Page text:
“I would like to address some concerns that I have with some misdirection, miscommunication that I have with various things that have been stated,” Schuiling said. “My number one job is to ensure first and foremost that the citizens and taxpayers in this county that the EMS that is being provided to them is 100 percent above board.”
Schuiling went on to present several of the county EMS awards, accolades, and certifications from nationally recognized EMS and ambulance associations as a way to establish his statement of “100 percent above board.” He then fielded questions from the Liberty Township residents.
One of those many questions came from Shyra Eichhorn, Liberty Township trustee, who said she didn’t challenge the level of care the county EMS provides versus what the township’s EMS would provide. She said she challenged the national standard of only two paramedics per ambulance over Liberty Township’s standard of three per ambulance.
“My residents want three medics in the truck,” she said. “Are you telling me that my residents should accept two medics instead of three?”
Schuiling told Eichhorn that “a two-paramedic ambulance offers the highest level of efficiency to the constituents of Delaware County.” He also assured her that all Delaware County residents would receive the same level of care from his department.
Merrell told the gathering that the board of commissioners were asked by the trustees to give them a proposal of “what if.”
“We did that,” he said. “Now Liberty Township will have to take a look at it. They may say they don’t want to go in that direction. They may say it has merit but with some changes. They may look at it and say it looks perfect.”
Braden, who was standing at the lectern at the time said, “they will,” to Merrell’s last comment of the board accepting the current proposal as is.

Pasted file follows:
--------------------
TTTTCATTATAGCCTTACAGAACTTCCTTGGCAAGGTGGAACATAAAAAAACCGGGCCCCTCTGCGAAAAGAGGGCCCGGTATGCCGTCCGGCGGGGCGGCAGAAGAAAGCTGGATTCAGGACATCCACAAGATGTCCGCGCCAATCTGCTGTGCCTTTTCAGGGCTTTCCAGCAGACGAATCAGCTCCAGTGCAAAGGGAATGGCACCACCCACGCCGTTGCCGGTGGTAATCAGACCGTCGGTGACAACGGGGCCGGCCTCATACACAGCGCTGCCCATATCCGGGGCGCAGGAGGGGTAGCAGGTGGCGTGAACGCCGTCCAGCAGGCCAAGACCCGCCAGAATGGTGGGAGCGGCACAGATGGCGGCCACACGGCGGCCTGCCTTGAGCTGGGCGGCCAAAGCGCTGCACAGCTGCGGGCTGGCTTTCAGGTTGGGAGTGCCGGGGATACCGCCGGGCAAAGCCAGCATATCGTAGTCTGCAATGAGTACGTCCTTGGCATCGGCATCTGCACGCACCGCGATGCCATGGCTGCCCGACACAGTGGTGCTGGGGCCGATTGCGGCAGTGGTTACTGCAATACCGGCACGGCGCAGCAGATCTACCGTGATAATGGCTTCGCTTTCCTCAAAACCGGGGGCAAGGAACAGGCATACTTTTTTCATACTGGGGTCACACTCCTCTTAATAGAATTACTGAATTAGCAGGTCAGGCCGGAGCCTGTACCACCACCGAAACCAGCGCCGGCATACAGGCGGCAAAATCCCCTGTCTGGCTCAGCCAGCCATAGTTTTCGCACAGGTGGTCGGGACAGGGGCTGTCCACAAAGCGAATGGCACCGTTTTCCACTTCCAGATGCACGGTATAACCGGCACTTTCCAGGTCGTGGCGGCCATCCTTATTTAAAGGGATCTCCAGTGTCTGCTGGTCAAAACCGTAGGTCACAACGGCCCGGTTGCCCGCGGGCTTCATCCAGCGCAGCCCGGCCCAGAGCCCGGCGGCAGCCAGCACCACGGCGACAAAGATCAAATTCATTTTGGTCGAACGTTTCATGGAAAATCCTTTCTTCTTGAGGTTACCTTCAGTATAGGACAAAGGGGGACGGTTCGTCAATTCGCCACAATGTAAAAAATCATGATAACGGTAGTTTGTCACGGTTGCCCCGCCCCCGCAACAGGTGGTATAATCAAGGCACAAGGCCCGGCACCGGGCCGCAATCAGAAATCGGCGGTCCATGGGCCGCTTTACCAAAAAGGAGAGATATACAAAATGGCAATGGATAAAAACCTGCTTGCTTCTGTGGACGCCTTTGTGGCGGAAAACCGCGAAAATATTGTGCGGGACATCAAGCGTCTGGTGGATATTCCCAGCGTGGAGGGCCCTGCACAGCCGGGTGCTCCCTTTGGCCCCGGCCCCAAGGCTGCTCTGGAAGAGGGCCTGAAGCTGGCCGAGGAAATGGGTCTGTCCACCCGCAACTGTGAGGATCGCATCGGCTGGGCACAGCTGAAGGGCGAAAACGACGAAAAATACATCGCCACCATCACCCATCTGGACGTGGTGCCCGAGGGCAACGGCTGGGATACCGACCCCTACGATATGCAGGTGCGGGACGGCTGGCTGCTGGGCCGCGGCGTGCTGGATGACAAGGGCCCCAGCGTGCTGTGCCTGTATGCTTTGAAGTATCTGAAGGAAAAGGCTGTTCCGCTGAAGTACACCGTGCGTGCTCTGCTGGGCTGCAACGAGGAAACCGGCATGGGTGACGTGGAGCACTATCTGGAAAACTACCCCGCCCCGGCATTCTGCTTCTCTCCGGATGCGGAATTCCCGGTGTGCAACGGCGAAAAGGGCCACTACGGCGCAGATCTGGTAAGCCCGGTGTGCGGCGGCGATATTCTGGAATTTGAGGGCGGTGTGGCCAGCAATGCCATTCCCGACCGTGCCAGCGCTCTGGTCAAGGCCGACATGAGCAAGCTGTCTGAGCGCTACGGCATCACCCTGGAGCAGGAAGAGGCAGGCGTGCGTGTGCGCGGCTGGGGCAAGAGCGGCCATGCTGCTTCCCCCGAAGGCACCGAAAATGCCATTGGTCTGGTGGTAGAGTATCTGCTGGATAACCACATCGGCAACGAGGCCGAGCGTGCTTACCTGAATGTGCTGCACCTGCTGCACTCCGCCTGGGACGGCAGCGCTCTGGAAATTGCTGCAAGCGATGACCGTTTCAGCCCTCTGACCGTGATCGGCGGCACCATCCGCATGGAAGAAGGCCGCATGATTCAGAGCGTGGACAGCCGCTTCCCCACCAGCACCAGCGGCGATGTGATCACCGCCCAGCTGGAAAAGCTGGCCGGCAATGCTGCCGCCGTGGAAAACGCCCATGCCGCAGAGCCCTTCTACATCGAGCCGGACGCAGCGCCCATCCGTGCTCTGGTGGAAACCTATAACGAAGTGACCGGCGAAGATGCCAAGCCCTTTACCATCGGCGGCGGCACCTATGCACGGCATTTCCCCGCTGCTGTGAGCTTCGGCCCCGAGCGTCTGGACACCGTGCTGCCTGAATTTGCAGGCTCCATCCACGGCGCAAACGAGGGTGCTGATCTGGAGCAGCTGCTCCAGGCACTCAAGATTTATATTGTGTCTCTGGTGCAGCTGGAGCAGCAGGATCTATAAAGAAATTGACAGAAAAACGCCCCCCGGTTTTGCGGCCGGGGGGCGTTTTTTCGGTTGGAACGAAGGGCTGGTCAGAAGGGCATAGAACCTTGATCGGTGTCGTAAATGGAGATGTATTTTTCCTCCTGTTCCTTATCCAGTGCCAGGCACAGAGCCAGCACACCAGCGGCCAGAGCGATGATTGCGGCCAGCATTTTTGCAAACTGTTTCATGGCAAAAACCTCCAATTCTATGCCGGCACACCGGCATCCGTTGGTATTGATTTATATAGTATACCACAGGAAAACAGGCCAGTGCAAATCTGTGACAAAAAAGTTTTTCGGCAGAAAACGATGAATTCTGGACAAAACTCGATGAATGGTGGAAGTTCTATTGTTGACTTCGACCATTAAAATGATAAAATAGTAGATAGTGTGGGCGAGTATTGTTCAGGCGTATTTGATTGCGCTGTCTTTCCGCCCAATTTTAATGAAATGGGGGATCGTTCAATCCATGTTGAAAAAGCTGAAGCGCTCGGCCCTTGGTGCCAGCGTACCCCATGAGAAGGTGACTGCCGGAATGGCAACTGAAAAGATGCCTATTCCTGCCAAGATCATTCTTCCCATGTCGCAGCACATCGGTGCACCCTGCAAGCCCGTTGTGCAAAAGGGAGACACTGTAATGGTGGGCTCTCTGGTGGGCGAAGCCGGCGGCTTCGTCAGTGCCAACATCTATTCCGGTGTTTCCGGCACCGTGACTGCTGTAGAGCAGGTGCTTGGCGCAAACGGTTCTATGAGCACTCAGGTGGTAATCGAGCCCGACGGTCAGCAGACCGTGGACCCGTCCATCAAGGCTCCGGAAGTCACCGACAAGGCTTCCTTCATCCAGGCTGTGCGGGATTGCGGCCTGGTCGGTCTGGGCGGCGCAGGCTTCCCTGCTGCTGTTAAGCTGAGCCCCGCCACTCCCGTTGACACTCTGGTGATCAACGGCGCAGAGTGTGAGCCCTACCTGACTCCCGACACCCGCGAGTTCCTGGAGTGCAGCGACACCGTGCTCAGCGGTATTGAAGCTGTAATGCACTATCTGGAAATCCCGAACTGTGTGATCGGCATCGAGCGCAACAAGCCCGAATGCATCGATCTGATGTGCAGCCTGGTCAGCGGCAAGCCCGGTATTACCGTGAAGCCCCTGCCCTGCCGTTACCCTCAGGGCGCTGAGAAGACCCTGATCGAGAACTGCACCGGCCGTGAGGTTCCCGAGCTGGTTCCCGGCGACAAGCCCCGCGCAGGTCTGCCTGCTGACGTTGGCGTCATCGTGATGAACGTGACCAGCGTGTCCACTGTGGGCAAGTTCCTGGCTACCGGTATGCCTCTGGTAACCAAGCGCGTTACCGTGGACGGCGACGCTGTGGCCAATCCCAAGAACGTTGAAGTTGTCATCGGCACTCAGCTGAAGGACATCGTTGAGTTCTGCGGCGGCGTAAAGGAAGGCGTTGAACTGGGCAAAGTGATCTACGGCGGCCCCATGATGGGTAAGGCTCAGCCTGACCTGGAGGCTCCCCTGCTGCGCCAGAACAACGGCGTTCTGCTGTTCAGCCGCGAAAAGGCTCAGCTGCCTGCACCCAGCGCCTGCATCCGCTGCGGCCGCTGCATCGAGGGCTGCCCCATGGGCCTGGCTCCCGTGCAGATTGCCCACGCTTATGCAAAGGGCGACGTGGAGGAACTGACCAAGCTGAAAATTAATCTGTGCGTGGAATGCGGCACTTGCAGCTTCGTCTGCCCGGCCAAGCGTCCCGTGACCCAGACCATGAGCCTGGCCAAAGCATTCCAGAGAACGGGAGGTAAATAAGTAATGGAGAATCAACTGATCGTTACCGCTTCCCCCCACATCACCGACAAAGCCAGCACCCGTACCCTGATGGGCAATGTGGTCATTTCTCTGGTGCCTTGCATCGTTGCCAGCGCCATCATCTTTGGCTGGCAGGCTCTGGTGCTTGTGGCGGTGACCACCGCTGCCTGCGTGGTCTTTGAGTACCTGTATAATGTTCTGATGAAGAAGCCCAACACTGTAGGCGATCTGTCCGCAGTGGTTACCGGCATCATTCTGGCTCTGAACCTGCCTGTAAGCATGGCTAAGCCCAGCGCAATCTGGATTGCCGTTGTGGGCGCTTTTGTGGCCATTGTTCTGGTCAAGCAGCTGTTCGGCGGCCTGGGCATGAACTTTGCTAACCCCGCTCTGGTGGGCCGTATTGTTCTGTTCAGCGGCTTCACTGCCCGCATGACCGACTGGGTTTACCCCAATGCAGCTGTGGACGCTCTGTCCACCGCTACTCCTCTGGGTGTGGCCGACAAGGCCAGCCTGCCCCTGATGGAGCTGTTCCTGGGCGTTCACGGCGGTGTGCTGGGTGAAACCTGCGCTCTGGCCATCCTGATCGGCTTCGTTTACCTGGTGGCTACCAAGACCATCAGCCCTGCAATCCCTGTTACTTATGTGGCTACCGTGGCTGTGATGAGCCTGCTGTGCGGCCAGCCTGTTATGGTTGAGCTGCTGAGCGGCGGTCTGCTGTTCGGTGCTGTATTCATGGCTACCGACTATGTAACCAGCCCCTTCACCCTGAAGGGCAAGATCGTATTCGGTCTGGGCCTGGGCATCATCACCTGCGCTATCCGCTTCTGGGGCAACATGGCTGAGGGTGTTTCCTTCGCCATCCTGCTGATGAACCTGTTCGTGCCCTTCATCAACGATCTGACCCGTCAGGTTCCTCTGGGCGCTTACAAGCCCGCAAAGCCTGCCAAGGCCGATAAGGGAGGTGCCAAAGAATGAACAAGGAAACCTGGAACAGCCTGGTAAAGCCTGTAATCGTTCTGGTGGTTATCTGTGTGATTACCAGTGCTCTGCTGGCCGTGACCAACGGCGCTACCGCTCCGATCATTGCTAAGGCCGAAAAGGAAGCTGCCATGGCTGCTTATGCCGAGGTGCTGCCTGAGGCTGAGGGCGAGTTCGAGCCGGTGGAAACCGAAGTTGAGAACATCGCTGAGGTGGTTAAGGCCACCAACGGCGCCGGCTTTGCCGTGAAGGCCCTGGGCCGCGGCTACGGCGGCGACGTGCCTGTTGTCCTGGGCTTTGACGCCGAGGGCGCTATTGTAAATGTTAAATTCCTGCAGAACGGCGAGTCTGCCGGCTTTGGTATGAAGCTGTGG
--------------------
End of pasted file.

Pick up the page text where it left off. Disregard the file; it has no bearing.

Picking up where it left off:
Merrell then said it would come back to the commissioners for their evaluation on if it’s in the best interest of the county and the township.
“We’re far from getting that resolved,” he said.
Frommer explained what the chain of events would be like if the trustees accepted the proposal. He went back to July when the county sent out the Fitch report to every township to get feedback.
Frommer said the county was invited to present the Fitch report, and at that time, two of the trustees asked for a proposal. He said he went back to the county to meet with Schuiling and the commissioners for input.
“The proposal that was submitted was basically a business point, bullet point, on what the service would look like if Liberty Township wanted the county to provide (EMS),” he said. “If they approve that proposal, then there would be contract service negotiations agreements … dot the i’s and cross the t’s.”
Frommer mentioned the county did a similar agreement with Sunbury for sewer, and that it took a year to complete.
Tom Homan, Delaware City manager, also attended the Thursday meeting. He said there is no shortage of studies on how to approach the subject of funding the multiple EMS services in the county.
“I really think, in my opinion, it underscores a funding system that was established back when the county was much more rural,” he said. “Now you have urbanizing townships who are providing essentially the same types of services (as the county), and how do you graph a countywide system onto that without lowering the level of service.”
Liberty Township Trustee Mike Gemperline did not take the opportunity to speak Thursday.
Contact D. Anthony Botkin at 740-413-0902. Follow him on Twitter @dabotkin.